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How To Protect Yourself From West Nile, EEE and Other Mosquito-Borne Illnesses

Person applies bug spray to avoid mosquito bites

Mosquitos aren’t just a summer annoyance; they can carry serious diseases. Basic precautions can help protect those most vulnerable to illness.

“We’re at the beginning of the mosquito season,” said Yale New Haven Hospital Infectious Disease Specialist Sunil Parikh, MD, MPH, associate professor of epidemiology at Yale School of Public Health. “They are obviously already out there biting but at least West Nile, it’s particularly in the dead of summer through early September when the greatest risk of human cases tends to happen.”

In the Northeast there are four main viruses that are most likely to appear. The most common is West Nile, accounting for roughly 200 documented cases in Connecticut. West Nile is caused by a particular species of mosquito that can feed on birds, picks up the virus and then transmits it to humans or other incidental hosts.

Essentially, the only way to get a mosquito-borne illness is through a mosquito bite, and it cannot be transmitted from human to human except in rare instances such as blood transfusions or organ transplants. Despite the correlation with birds, Dr. Parikh says there is currently no concern for mosquitos being a transmitter of bird flu.

The next most common virus is Eastern Equine Encephalitis (EEE). In 2019, there were four reported human cases in Connecticut, three of which were fatal. This virus is transmitted by a different kind of mosquito, and it can also affect horses. No human cases have been reported in Connecticut since then.

Two other viruses known to appear in the region are Jamestown Canyon and La Crosse virus, both of which are extremely rare. These viral infections can be serious but older adults, as well as those with underlying medical conditions are at a greater risk of getting seriously ill.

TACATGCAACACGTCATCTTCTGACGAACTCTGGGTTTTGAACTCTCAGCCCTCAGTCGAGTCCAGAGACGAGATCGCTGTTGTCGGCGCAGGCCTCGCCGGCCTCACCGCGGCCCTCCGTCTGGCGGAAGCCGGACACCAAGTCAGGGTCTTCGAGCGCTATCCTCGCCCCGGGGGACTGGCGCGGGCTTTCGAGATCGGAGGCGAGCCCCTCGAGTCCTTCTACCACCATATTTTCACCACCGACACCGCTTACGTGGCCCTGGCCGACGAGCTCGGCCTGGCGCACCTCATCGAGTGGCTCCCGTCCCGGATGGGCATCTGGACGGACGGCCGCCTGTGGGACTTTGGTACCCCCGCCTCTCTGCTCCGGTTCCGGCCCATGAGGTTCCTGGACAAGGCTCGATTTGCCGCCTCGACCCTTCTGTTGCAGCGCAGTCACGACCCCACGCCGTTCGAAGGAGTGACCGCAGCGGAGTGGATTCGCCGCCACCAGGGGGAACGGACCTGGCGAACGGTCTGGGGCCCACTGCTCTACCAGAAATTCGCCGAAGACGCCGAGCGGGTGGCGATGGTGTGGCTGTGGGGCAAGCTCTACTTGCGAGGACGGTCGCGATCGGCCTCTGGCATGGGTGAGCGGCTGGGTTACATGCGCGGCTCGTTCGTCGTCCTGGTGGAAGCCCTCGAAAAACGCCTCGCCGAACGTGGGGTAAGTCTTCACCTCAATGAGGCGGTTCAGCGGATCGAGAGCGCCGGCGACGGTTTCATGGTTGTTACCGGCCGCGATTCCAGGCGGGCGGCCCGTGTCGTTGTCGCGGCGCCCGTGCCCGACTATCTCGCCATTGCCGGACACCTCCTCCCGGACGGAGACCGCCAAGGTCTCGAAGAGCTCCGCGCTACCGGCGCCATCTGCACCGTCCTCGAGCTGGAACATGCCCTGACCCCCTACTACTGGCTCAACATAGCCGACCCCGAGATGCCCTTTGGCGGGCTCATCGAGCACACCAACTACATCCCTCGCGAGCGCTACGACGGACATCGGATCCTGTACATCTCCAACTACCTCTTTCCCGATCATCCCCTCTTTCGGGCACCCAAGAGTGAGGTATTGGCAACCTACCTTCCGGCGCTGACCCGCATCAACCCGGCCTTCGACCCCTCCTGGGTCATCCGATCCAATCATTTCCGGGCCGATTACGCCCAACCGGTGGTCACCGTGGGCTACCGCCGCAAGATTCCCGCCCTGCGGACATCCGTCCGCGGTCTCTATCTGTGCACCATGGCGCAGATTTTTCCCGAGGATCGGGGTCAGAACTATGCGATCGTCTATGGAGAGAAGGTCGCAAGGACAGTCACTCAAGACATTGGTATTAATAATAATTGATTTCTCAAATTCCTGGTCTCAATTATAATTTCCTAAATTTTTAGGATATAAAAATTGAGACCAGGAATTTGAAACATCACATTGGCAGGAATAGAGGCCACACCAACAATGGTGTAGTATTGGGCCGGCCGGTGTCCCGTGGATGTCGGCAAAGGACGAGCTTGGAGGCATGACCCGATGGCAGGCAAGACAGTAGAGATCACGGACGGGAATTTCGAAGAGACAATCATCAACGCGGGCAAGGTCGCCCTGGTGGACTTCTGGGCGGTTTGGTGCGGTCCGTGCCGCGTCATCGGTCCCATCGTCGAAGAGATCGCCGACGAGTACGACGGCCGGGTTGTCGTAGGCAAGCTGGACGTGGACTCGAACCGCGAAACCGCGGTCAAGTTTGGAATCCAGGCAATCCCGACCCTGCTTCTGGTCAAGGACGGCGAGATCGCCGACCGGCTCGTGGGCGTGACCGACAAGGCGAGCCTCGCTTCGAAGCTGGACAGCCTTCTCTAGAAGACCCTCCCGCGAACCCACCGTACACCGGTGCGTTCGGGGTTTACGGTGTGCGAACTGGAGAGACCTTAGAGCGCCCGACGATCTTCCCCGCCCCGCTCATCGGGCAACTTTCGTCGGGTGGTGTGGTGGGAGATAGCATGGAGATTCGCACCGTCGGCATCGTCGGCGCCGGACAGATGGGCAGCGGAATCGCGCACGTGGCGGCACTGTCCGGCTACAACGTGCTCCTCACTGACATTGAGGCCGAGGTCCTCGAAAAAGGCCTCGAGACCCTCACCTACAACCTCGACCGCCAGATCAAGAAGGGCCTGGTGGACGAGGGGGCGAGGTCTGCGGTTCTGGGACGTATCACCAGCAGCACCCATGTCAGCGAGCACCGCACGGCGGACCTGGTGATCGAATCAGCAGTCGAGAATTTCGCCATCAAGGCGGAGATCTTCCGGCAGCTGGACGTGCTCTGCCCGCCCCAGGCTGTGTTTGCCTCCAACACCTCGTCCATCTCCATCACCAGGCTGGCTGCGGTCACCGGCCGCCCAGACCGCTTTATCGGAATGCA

“When severe disease occurs, it is a neurologic disease. It's basically severe encephalitis or meningitis which includes headache and associated neurologic symptoms that can progress rapidly,” said Dr. Parikh. “That can include confusion, lethargy, decreased responsiveness and presenting in almost a coma like state.”

Other symptoms can include fever, nausea, and rash. If you believe you are experiencing symptoms related to a mosquito-borne illness, contact your primary care provider. There are no treatments, but symptomatic care can help. That’s why prevention is so important.

In 2023, four states confirmed locally-acquired malaria cases in the U.S. Although mosquitos known to transmit malaria are found in Connecticut, no locally-acquired cases have been reported here. Recently, the CDC warned that there is an increased risk of dengue infection in the U.S., another mosquito-borne virus. Currently, the risk for dengue in those living in Connecticut is through travel, and not from locally-acquired cases, though this situation could change in the future.

How to avoid mosquito bites

Dr. Parikh says the best way to avoid mosquito-borne illnesses is to follow the advice from the Connecticut Agricultural Experiment Station: follow the four “D’S”:

  1. Defend: Always use repellants when you’re outside, especially during peak mosquito season and when they’re most active in the morning and night. Products with DEET are considered safe to use, although they should be limited with children and babies. Instead, Dr. Parikh recommends using mosquito netting around strollers when possible.
  2. Dress: Dress in a way to help reduce your exposure to mosquitoes by wearing long pants and sleeves. When out hiking or in an area with lots of mosquitoes, tuck in pant legs. You can also treat clothing with permethrin, a substance that can help repel mosquitoes.
  3. Dusk/Dawn: These are the times when mosquitoes are most active. Limit your time outside during these times and be sure to use repellants and wear protective clothing if you are out early in the day or in the evening.
  4. Drain/Dump. Mosquitoes grow and reproduce in areas with standing water. They can lay eggs and develop in areas as small as a bottle cap. Go around your yard and dump out any standing water to reduce mosquito breeding.

What about having your yard sprayed for mosquitos?

“It's really a personal decision, but I think people need to think about the broader environmental impacts of spraying over such a wide area and what it can do to birds, other insects and wildlife that also live on that in that area,” said Dr. Parikh. “I think sticking to the four D's is a better idea.”